The TRA is a formal, systematic, metrics-based process that asses the maturity of critical hardware and software to be used in a system and assigns a TRL. This process focuses specifically on the technologies within the project that have major risks. Different organizations have specific requirements to identify the TRL ratings, but as a general rule, a TRL of zero (0) or one (1) identifies the very basic, unproved technology phase and nine indicates a proven technology. If the TRA determines the TRL is below three (3), a plan needs to be developed to determine the cost and time required to mature the technology.
Stage two also includes the testing and evaluation of the master plan, a systems engineering plan, and a programmatic environment, safety, and occupational health evaluation.
Stage 3 – Engineering and Manufacturing Development
During the engineering and manufacturing development phase, the system is designed and developed before entering into production. This includes the development of a system or increment of capability, complete system integration, the development of an affordable and executable manufacturing process, a complete system fabrication, and the testing and evaluation of the system.
Additionally, a manufacturing readiness level (MRL) should be conducted to assess the viability and current manufacturing technologies available to create the components once the system reaches a TRL of 5. MRLs are evaluated on a similar 1 to 10 scale, with 1 identifying that the basic manufacturing principles have been observed and reported and 10 indicating the full rate production has been demonstrated and lean production practices are already in place.
A critical design review evaluates the system’s design maturity to determine if the design is ready and if it should proceed to low-rate initial production.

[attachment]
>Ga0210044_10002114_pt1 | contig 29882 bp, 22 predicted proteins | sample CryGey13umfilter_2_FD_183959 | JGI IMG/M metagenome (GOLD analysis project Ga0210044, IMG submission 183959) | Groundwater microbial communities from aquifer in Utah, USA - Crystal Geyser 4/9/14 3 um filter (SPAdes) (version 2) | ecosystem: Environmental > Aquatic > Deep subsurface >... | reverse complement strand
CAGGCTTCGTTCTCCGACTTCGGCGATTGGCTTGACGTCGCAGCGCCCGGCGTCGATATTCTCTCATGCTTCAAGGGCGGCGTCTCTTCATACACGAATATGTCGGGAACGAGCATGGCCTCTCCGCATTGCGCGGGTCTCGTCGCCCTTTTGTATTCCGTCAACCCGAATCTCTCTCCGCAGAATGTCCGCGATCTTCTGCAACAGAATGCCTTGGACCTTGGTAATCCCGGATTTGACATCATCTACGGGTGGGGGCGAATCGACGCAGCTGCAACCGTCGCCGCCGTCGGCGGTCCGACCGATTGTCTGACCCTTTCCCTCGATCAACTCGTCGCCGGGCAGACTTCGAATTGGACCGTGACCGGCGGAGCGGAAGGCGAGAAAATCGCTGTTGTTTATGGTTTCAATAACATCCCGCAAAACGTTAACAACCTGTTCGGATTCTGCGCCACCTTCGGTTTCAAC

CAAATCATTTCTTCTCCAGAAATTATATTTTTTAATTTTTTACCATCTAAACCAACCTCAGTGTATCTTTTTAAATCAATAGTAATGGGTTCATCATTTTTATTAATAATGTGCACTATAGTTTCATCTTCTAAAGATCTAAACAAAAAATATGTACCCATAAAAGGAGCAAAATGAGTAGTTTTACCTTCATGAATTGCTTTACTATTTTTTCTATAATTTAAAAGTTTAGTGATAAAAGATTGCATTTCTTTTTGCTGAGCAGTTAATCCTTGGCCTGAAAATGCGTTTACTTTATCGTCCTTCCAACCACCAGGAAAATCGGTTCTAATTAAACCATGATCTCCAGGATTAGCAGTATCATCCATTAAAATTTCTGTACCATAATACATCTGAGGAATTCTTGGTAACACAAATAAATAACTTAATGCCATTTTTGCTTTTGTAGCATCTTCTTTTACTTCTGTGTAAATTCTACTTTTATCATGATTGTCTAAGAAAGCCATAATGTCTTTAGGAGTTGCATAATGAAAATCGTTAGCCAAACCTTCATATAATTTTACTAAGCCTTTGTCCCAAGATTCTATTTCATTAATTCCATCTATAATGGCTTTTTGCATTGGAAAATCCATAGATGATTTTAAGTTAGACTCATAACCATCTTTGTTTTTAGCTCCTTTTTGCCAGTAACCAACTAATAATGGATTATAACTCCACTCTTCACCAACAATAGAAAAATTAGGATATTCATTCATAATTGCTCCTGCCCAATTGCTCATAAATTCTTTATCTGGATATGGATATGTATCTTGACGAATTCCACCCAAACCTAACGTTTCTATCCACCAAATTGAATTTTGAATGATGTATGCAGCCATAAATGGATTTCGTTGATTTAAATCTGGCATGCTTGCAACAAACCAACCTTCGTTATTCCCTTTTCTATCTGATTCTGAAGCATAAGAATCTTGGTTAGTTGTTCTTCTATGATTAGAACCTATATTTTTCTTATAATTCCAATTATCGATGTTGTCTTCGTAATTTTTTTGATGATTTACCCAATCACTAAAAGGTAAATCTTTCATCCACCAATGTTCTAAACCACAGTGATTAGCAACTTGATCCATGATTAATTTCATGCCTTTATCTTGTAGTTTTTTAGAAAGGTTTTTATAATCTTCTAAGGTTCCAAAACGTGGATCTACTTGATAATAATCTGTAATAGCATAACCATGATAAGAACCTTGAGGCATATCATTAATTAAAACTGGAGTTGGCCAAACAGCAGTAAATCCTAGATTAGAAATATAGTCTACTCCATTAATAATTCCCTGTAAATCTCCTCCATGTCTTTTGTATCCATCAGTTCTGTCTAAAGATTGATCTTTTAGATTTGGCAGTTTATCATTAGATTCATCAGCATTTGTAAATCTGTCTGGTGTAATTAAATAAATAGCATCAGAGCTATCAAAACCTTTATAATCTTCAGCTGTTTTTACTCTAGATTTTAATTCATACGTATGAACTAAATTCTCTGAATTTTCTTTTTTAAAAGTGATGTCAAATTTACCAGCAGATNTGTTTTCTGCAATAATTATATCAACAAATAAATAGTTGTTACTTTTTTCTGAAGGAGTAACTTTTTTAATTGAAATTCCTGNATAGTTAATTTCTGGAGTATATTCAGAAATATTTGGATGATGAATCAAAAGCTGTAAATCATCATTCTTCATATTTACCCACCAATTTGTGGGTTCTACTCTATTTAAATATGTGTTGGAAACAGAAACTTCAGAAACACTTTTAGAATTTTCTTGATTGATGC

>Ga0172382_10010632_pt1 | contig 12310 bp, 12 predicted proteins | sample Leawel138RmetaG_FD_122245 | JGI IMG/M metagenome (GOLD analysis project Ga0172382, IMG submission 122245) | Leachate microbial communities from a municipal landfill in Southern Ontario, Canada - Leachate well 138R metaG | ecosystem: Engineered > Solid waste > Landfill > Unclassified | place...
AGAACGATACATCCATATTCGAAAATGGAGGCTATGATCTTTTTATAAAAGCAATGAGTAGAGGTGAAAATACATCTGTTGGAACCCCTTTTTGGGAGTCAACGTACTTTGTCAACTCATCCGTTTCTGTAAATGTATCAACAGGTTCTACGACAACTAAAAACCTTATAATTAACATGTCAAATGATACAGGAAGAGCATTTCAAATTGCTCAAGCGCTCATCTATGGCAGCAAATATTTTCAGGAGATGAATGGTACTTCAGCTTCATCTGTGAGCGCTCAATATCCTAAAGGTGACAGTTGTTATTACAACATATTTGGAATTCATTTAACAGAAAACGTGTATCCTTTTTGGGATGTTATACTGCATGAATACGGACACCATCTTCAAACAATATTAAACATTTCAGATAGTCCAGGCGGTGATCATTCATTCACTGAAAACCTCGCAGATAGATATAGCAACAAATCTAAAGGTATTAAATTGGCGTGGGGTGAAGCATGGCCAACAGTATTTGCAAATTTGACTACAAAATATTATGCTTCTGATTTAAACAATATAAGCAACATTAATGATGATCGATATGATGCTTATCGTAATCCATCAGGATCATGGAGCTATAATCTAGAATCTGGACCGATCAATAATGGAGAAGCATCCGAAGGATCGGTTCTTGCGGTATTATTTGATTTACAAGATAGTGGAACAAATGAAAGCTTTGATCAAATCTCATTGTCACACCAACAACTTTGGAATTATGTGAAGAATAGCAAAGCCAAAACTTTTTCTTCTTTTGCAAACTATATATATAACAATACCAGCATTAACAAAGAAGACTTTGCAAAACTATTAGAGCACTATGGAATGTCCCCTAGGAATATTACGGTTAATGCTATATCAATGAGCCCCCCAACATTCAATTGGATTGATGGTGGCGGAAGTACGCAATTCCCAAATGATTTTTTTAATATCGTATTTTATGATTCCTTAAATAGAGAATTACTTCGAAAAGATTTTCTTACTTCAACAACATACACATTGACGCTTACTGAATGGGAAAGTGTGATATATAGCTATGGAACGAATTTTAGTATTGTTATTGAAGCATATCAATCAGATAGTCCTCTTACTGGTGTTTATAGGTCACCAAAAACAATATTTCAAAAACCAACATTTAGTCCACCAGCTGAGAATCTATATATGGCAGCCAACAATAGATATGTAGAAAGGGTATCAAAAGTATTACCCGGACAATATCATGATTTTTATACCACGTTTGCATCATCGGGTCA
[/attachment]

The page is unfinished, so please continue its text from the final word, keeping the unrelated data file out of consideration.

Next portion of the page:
Stage 3 also includes a test readiness review to ensure all KPIs, KPPs and FMECA risks will be evaluated by the proposed test plans, a functional configuration audit to examine the functional characteristics of the system and a production readiness review.
Stage 4 – Production and Deployment
After the material solution analysis, technology maturation and risk reduction, and after engineering and manufacturing development procedures have taken place, the project is ready to move into the production and deployment stage. This moves the technology into low-rate initial production before full-rate production and development. In low-rate initial production, a small quantity of initial articles will be built and used for testing, field trials and demonstration to validate that the system can meet the requirements defined in stage 1. At this point, the system has been proven to meet the users previously established KPIs and KPPs. Testing of these pieces is based on the test and evaluation master plan (TEMP), which was developed and refined in stage 2 and stage 3 to reduce the risks that were identified (in stage 1) when the FMECA was performed.
After all the testing has been completed and the system meets the user requirements, the manufacturing process is ramped-up to 80% of maximum capacity and enters into full-rate production. At this point, Kaizen and 6 Sigma activities continue, but the majority of the manufacturing problems have been resolved and a good manufacturing process has been established.
Stage 5 – Operations and Support
The final stage in the process is the operations and support phase. This is a sustaining phase that takes place after the product has been produced successfully. However, the planning for this stage begins in stage 2 (technology maturation and risk reduction) to ensure the proper support and resources exist to maintain the product.
- Subsea Production System Reliability and Technical Risk Management, API PR 17N, March 2009
- Risk Management Guide for DOD Acquisitions, 6th Edition, 2006
- Technology Readiness Assessment (TRA) Deskbook, July 2009
- Defense Acquisition Guidebook, 2013
- FMECA Report FLS Fate Valve & CM Actuator, Cameron, July 2013
- Manufacturing Readiness Level (MRL) Deskbook, May 2011
- Qualification of New Technology, DNV-RP-A203, July 2011